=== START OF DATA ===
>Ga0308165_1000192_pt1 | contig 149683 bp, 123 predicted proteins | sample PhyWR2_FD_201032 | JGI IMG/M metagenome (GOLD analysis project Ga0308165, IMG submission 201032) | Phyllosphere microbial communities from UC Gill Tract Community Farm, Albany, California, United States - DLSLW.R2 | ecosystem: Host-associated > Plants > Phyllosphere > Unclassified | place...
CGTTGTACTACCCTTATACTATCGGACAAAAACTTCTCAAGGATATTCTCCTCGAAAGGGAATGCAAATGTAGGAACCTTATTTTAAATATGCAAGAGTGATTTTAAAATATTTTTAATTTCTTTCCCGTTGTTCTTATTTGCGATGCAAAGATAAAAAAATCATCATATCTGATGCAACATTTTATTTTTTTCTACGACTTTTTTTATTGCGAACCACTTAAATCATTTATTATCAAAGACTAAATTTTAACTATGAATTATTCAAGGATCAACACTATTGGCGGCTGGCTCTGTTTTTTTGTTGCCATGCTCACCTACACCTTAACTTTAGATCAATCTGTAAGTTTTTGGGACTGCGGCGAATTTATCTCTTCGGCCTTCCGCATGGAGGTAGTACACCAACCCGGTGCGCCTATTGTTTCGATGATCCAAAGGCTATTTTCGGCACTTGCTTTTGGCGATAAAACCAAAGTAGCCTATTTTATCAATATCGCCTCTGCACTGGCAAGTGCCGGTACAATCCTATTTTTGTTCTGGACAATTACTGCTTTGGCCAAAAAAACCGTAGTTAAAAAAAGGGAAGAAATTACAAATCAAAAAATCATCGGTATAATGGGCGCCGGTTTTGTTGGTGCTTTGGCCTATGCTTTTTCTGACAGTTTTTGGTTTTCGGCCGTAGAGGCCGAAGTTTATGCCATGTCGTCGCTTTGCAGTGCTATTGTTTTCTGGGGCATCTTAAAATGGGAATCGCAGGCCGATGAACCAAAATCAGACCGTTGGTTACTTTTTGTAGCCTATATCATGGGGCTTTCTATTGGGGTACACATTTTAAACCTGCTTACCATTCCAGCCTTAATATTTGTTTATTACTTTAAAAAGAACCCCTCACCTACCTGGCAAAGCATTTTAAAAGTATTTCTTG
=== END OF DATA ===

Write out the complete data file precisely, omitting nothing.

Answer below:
>Ga0308165_1000192_pt1 | contig 149683 bp, 123 predicted proteins | sample PhyWR2_FD_201032 | JGI IMG/M metagenome (GOLD analysis project Ga0308165, IMG submission 201032) | Phyllosphere microbial communities from UC Gill Tract Community Farm, Albany, California, United States - DLSLW.R2 | ecosystem: Host-associated > Plants > Phyllosphere > Unclassified | place...
CGTTGTACTACCCTTATACTATCGGACAAAAACTTCTCAAGGATATTCTCCTCGAAAGGGAATGCAAATGTAGGAACCTTATTTTAAATATGCAAGAGTGATTTTAAAATATTTTTAATTTCTTTCCCGTTGTTCTTATTTGCGATGCAAAGATAAAAAAATCATCATATCTGATGCAACATTTTATTTTTTTCTACGACTTTTTTTATTGCGAACCACTTAAATCATTTATTATCAAAGACTAAATTTTAACTATGAATTATTCAAGGATCAACACTATTGGCGGCTGGCTCTGTTTTTTTGTTGCCATGCTCACCTACACCTTAACTTTAGATCAATCTGTAAGTTTTTGGGACTGCGGCGAATTTATCTCTTCGGCCTTCCGCATGGAGGTAGTACACCAACCCGGTGCGCCTATTGTTTCGATGATCCAAAGGCTATTTTCGGCACTTGCTTTTGGCGATAAAACCAAAGTAGCCTATTTTATCAATATCGCCTCTGCACTGGCAAGTGCCGGTACAATCCTATTTTTGTTCTGGACAATTACTGCTTTGGCCAAAAAAACCGTAGTTAAAAAAAGGGAAGAAATTACAAATCAAAAAATCATCGGTATAATGGGCGCCGGTTTTGTTGGTGCTTTGGCCTATGCTTTTTCTGACAGTTTTTGGTTTTCGGCCGTAGAGGCCGAAGTTTATGCCATGTCGTCGCTTTGCAGTGCTATTGTTTTCTGGGGCATCTTAAAATGGGAATCGCAGGCCGATGAACCAAAATCAGACCGTTGGTTACTTTTTGTAGCCTATATCATGGGGCTTTCTATTGGGGTACACATTTTAAACCTGCTTACCATTCCAGCCTTAATATTTGTTTATTACTTTAAAAAGAACCCCTCACCTACCTGGCAAAGCATTTTAAAAGTATTTCTTG